Interview with Rena Striegel – by TDT CPA’s and Advisors
From the Series:
4 Takes on Succession Planning – Part 1
by TDT CPA’s and Advisors staff
You’ve worked hard to build your business, and it’s a big part of who you are. No matter how great the selling price, how capable your successor, or how excited you are for the next phase of your life, change is hard. Our friend, Rena Striegel, owner of Transition Point Business Advisors, is focused on the human and emotional aspects that often cause hurdles and setbacks if not dealt with. Here’s a little bit about Rena and what she shared with us about her role in succession planning.
Rena Striegel is an internationally recognized business coach and consultant with more than 20 years of experience working directly with farmers, ag leaders, senior executives, and entrepreneurs to identify and implement strategies that create growth and profitability. In her role with Transition Point Business Advisors, she leads client projects in the areas of strategic planning, business succession and continuity planning, and employee/leadership development.
What are the typical problems clients are facing with succession planning when they come to you?
The most common problem I see when working through succession planning with a new client is hesitation with the transition. They often question if the business or operation can handle the transition of ownership and whether it’s viable for the successor.
Professionals who work in succession planning must be mindful of the emotional side of transition because those emotions can derail or hold back a transaction. Vulnerability is a common feeling for owners going through a business transition. It is often hard for business owners to articulate how they are feeling. It’s important to identify and address the feelings of hesitation to mitigate excess stress for the buyer and seller.
Tell us a little bit about yourself and Transition Point Business Advisors
I began my career in private banking to help business owners and then moved into consulting. Coming out of a heavily-regulated environment, I wanted to work with technical professionals, all while continuing to help people navigate the hurdles involved with business ownership. I have focused on business growth for the majority of my career. Three years ago, I shifted my focus to succession planning and business transition, mainly focusing on the business owner’s mindset and helping them identify their goals not only for their business but the value that they want their lives to have when they begin to spend less time working.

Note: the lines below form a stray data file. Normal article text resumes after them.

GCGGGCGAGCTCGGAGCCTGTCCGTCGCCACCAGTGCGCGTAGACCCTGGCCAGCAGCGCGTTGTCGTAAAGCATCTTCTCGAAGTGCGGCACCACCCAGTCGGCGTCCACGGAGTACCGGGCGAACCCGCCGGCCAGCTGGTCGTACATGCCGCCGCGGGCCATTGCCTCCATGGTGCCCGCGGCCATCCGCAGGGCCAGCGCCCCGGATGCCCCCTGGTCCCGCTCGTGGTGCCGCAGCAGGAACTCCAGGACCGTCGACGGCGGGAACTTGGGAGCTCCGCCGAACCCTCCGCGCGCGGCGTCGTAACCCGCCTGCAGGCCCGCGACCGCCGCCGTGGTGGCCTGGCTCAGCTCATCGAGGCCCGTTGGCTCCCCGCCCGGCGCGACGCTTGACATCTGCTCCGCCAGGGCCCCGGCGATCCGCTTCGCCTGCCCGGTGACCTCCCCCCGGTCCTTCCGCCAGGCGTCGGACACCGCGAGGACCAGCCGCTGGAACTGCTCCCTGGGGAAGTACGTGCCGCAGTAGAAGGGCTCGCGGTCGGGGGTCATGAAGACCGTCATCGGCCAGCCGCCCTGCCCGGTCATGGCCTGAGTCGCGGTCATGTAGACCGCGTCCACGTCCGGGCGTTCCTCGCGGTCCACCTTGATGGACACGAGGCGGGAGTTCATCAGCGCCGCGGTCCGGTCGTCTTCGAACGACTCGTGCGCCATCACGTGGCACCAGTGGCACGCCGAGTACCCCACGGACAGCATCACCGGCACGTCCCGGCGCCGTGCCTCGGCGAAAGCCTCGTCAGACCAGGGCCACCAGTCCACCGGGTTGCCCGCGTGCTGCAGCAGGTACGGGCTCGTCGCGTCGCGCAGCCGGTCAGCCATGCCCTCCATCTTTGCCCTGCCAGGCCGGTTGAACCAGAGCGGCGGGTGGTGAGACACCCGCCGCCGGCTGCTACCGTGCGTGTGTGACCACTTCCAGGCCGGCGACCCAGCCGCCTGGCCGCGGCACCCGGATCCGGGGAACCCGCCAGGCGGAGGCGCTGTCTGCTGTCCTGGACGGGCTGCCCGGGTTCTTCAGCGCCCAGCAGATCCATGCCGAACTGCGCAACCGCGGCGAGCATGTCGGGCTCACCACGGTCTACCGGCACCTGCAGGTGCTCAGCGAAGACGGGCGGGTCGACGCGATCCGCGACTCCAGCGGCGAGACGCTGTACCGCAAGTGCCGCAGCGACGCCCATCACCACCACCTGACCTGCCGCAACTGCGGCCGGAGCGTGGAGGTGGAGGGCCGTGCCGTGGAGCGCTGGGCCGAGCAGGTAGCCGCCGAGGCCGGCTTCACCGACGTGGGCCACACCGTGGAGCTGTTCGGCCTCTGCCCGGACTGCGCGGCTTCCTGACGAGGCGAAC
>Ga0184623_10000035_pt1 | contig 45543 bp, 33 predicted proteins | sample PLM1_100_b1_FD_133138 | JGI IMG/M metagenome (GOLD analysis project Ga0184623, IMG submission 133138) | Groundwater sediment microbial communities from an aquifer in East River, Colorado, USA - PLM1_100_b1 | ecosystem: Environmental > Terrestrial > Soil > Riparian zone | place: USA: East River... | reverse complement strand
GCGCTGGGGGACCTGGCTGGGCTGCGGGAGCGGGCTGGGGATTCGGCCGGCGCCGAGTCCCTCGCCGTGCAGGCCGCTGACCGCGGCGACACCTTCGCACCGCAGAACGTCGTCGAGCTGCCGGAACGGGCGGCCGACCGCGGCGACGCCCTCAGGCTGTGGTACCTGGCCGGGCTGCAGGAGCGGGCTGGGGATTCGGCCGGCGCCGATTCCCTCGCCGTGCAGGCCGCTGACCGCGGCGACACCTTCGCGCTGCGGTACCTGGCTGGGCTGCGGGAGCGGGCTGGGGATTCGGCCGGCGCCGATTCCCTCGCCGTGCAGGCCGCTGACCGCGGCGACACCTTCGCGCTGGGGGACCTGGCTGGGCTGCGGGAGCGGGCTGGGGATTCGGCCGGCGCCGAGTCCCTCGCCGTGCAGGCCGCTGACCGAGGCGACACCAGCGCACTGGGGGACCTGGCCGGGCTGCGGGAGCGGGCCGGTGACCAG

How does Transition Point Business Advisors play a role in the succession planning process?
My role is to help the decision makers and/or families clarify their goals and identify the challenges that are preventing them from making decisions. As soon as the conversation gets started, there’s almost always something that comes out that not everyone was aware of including concerns over fairness, inequality, disharmony, and if the next leaders are ready and capable.
When sitting down with a client, we work through the following steps:
- Clarify goals in the transition
- Tackle challenges that arise – keep things moving forward
- Deal with underlying issues (i.e., fears, anxieties, issues from the past, etc.)
What is the biggest myth you encounter when assisting clients with their succession plan?
People often delay talking about succession due to the fear of creating disharmony they don’t want to deal with. However, the earlier they start talking about it and making it part of the company culture, the easier the transition is. When people talk about it over time and know what to expect, it ends up being more about strategy and tactics. When it’s put off, it boils under the surface; there’s often a lot of uncertainty between the parties. Early and well-timed planning also shifts the owner’s mindset earlier, and they focus on empowering leaders earlier, planning for the logistics and strategies.
What advice would you give to someone preparing their succession plan? (Besides starting early)
- Don’t exclude people who should be in the conversation. Include everyone right at the start (i.e., in-laws, younger children, etc.) – whatever problem you think you’re avoiding by leaving those parties out will become a bigger problem later.
- Never underestimate the importance of the professionals you work with. It’s vital to involve people with experience in succession and transition who are comfortable collaborating with other professionals and learning/sharing ideas – this provides better solutions.
Succession planning involves a team of professionals, including:
- An attorney who understands estate work and succession planning
- A CPA who is experienced in succession planning and tax planning; they bring expertise in analyzing numbers and the tax ramifications of certain decisions
- A financial planner to help participate in the strategy and impact on personal financial situations
- A lender to help with the buyer’s side of the transaction
This blog can be found on the TDT CPA’s and Advisors website HERE.
Check back to read Parts 2, 3, and 4 of this series on Succession Planning.